Hyperlipidemia - Weber State University

Matt Miller
Spinal Cord Disabilities frequently result in paraplegia or tetraplegia, with segmental
neuromuscular, autonomic, and physiologic impairment of the legs, arms, and/or trunk.
Paraplegia- paralysis of both lower limbs due to spinal disease or injury.
“Paraplegia results when an injury to the spinal cord is below the first thoracic spinal nerve. This results in
the loss of feeling and movement, to some degree, of the legs. Paraplegics can experience anything from
impairment of leg movement to complete loss of leg movement all the way up to the chest. Paraplegics
are able to move their arms and hands.”
Tetraplegia- (Also known as Quadriplegia) paralysis of both lower limbs and upper extremities
due to spinal disease of injury.
“The primary cause of quadriplegia is a spinal cord injury, but other conditions such as cerebral palsy and
strokes can cause a similar appearing paralysis. The amount of impairment resulting from a spinal cord
injury depends on the part of the spinal cord injured and the amount of damage done .”
Most traumatic spinal cord injuries (SCIs) result from motor vehicle accidents and
falls(42.1%), with fewer caused by sports, violence, infection or tumor, or surgical
Incidence of new traumatic SCIs is approximately 32 per million population.
Estimated 8,000 new SCIs per year, and approximately 75,000 total SCI survivors in any
given year.
1 in every 1,000 live births in the U.S. results in spina bifida (congenital developmental
form of spinal cord disability)* (4,000 per year)
Approximately 259,000 people living in the U.S. have SCI
80.9% of SCIs in the U.S. have occurred among males.
Average age of SCI is 40.2 years.
• Paraplegia - Injury in the spinal cord in the thoracic, lumbar, or sacral segments, including
the cauda equina and conus medullaris
• Tetraplegia - Injury to the spinal cord in the cervical region, with associated loss of muscle
strength in all 4 extremities
SCIs can be sustained through a variety of mechanisms, including:
o Destruction from direct trauma
o Compression by bone fragments, hematoma, or disk material
o Ischemia from damage or impingement on the spinal arteries
• Spina Bifida - involves incomplete development and closure of the vertebral arch,
resulting in spinal cord damage and can cause low-level paraplegia.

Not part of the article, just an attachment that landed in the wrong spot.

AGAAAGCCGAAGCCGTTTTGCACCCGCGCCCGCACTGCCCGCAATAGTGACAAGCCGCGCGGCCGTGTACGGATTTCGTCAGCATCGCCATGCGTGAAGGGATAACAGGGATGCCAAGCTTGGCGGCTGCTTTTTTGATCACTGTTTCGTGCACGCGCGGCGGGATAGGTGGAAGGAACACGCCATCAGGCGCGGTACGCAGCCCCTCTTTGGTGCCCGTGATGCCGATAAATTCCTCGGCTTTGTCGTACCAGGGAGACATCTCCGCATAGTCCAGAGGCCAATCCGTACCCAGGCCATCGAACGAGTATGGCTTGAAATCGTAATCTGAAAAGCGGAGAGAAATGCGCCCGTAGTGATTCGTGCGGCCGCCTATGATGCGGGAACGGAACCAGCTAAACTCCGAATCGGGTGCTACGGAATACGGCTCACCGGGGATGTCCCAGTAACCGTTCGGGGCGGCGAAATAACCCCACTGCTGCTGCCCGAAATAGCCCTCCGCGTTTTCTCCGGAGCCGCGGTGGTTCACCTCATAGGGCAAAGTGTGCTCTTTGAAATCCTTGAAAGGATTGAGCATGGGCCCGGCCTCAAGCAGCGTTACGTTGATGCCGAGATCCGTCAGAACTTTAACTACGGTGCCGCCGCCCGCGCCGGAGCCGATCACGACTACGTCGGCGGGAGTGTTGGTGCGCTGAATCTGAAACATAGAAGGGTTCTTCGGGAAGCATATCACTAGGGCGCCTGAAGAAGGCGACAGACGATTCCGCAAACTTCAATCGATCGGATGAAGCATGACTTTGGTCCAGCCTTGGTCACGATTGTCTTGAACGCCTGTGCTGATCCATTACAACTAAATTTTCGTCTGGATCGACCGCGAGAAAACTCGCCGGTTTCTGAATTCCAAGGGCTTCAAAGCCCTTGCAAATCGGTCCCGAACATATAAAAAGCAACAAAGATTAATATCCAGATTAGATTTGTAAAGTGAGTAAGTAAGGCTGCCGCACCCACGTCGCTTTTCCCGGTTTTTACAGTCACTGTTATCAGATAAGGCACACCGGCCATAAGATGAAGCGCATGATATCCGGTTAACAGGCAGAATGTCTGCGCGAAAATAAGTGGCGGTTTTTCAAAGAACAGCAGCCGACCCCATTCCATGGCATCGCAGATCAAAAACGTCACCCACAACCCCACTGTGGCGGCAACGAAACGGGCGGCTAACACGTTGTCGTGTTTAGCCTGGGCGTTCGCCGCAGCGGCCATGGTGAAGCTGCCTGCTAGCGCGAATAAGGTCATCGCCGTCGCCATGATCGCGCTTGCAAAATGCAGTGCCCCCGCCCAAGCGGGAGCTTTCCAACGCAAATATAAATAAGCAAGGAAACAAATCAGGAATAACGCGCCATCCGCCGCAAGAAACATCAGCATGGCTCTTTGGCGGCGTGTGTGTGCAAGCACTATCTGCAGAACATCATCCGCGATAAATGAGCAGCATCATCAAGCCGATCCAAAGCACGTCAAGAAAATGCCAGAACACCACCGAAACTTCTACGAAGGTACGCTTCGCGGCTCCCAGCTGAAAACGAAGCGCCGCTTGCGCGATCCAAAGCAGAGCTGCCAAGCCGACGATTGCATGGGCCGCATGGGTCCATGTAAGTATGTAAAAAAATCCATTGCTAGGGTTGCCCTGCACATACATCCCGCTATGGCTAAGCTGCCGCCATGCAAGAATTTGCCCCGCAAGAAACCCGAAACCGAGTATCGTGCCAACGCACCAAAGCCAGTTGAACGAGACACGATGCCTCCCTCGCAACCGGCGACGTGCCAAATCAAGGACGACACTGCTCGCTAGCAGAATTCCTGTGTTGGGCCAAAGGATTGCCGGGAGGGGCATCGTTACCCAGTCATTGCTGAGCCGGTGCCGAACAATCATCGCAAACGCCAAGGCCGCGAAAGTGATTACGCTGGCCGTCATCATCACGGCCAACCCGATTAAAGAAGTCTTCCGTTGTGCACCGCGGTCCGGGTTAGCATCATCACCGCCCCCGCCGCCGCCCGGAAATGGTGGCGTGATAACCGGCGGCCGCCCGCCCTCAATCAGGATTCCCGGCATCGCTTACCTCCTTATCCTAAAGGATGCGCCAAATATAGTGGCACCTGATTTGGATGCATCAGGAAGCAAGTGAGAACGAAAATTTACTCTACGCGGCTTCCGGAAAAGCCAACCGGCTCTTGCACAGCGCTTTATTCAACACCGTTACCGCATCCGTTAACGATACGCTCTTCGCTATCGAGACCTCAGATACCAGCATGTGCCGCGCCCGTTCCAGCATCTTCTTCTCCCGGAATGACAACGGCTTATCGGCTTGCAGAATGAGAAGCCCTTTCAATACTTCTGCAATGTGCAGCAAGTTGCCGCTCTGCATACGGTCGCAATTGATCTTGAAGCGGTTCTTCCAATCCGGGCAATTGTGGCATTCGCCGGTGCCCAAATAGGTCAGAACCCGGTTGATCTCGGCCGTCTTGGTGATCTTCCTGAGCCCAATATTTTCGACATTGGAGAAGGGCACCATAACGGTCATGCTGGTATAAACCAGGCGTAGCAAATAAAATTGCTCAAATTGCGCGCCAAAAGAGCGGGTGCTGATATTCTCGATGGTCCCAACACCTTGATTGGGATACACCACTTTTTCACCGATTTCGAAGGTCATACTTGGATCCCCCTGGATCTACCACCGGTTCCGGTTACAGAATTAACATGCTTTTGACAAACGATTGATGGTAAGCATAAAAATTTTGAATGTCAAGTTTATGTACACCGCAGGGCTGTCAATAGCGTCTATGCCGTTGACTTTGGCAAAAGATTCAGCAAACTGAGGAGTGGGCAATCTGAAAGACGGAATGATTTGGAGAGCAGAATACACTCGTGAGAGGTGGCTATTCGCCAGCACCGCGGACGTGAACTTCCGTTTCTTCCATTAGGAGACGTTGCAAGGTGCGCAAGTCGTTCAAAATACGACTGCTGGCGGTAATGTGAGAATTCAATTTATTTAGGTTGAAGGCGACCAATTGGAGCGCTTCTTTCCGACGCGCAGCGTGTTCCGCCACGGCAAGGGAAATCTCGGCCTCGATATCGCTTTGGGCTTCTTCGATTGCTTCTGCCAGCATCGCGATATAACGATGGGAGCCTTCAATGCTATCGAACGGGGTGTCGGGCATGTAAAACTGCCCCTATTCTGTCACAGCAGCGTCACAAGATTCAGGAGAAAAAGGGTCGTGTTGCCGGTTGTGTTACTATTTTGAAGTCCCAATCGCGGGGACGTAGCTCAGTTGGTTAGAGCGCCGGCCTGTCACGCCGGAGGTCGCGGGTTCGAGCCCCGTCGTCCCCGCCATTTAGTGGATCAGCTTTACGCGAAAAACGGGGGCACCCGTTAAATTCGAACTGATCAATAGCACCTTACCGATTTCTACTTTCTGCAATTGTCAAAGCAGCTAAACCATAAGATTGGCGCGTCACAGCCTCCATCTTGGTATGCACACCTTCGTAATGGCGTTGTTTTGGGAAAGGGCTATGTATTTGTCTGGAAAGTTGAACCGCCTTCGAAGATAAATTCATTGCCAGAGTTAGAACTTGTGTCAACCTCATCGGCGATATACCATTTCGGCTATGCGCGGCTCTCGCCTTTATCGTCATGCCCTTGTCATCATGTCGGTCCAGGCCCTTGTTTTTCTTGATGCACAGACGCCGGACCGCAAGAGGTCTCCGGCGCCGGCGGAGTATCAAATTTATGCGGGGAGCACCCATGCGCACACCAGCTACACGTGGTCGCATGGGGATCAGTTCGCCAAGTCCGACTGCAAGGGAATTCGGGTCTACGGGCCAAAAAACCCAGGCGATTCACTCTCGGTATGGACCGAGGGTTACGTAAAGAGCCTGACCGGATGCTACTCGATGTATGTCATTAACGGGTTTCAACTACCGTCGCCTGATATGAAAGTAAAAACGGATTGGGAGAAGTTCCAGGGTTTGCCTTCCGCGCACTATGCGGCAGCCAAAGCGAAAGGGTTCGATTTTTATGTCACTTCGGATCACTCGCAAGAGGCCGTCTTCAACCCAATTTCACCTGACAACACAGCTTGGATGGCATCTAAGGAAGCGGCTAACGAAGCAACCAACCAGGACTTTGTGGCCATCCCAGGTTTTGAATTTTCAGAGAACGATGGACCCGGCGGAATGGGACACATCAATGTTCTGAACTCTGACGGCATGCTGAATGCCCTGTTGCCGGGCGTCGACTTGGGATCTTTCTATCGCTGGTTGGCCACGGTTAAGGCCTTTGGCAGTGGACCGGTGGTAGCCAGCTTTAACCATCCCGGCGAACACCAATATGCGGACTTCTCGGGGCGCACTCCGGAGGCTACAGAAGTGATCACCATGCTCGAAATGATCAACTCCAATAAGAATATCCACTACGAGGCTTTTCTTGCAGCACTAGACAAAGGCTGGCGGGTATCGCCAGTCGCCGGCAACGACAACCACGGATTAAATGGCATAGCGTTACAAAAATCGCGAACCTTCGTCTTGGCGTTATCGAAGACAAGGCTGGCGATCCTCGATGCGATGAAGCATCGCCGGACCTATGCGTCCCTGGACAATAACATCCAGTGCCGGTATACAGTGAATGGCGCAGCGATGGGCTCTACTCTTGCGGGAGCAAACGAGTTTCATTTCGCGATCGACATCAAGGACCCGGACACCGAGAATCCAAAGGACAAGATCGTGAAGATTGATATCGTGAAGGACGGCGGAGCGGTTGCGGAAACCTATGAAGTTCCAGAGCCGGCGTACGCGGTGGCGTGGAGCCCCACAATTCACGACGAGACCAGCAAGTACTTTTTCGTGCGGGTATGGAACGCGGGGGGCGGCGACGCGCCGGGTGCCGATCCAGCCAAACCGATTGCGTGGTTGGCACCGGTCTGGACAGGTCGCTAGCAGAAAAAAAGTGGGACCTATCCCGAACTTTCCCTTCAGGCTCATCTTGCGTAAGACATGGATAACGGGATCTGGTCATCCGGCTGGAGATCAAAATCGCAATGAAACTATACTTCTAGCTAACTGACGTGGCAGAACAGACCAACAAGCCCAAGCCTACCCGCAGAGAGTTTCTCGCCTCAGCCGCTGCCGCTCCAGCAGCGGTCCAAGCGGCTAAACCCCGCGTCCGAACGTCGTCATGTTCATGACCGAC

• Congenital and acquired or traumatic spinal cord disability can result in the same
sensorimotor, autonomic, physiological, and locomotor impairments.
Spinal cord disability from any etiology results in impairment or loss of sensorimotor and
other functions in the trunk or extremities caused by damage to the neural elements within
the spinal canal.
SCI: Cervical Segments (C1-C8) – causes tetraplegia, with impairment to the arms,
trunks, legs, and pelvic organs. (bladder, bowels, sexual organs)
Breathing difficulties (from paralysis of the breathing muscles)
Numbness and/or pain
Spasticity (increased muscle tone)
Thoracic Segments (T2-T12) – causes paraplegia, with impairment to the trunk, legs,
pelvic organs or both.
Loss of bladder & bowel control
Numbness and/or pain
Lumbar or Sacral Segments of the cauda equina (L1 –L5, S1-S4) – causes impairment to
the legs or pelvic organs or both. The neurological level and completeness of injury
determine the degree of impairment
• Loss of bladder & bowel control
• Numbness and/or pain
• Spasticity
With any SCI, physiological impairment may include extensive muscular paralysis and
sympathetic nervous system impairment.
• Reduced ability to voluntarily perform large muscle group aerobic exercise.
• Inability to stimulate the cardiovascular system to support higher rates of aerobic
Common secondary complications during exercise (especially in individuals w/tetraplegia)
may include: limited positive cardiac chronotropic and inotropic states, excessive venous
pooling, orthostatic and exercise hypotension, exercise intolerance, autonomic
dysreflexia, headache, bradycardia, flushing, gooseflesh, unusual sweating, shivering,
and nasal congestions.
SCIs are medical emergencies requiring immediate attention.
After an SCI, the health-care provider will perform a battery of tests, including a neurological
exam to determine the exact location of the injury.
Some reflexes may be abnormal or even absent, once swelling goes down some reflexes
may slowly recover.
The following tests are likely to be ordered:
A CT scan or MRI of the spine may show the location and extent of the damage and reveal problems
such as blood clots (hematomas).
Myelogram (an x-ray of the spine after injection of dye) may be necessary in rare cases.
Somatosensory evoked potential (SSEP) testing or magnetic stimulation may show if nerve signals
can pass through the spinal cord.
Spine x-rays may show fracture or damage to the bones of the spine.
SCIs require immediate treatment to reduce the long-term effects. The time between the injury
and treatment is a critical factor affecting the eventual outcome.
Surgery may be needed to
• remove fluid or tissue that presses on the spinal cord
• remove bone fragments, disk fragments, or foreign objects
• fuse broken spinal bones or place spinal braces
Today, many new options are offering quadriplegia patients new hope.
One of these options is called Functional Neuromuscular Stimulation (FNS). FNS stimulates
the intact peripheral nerves so that the paralyzed muscles will contract. The contractions are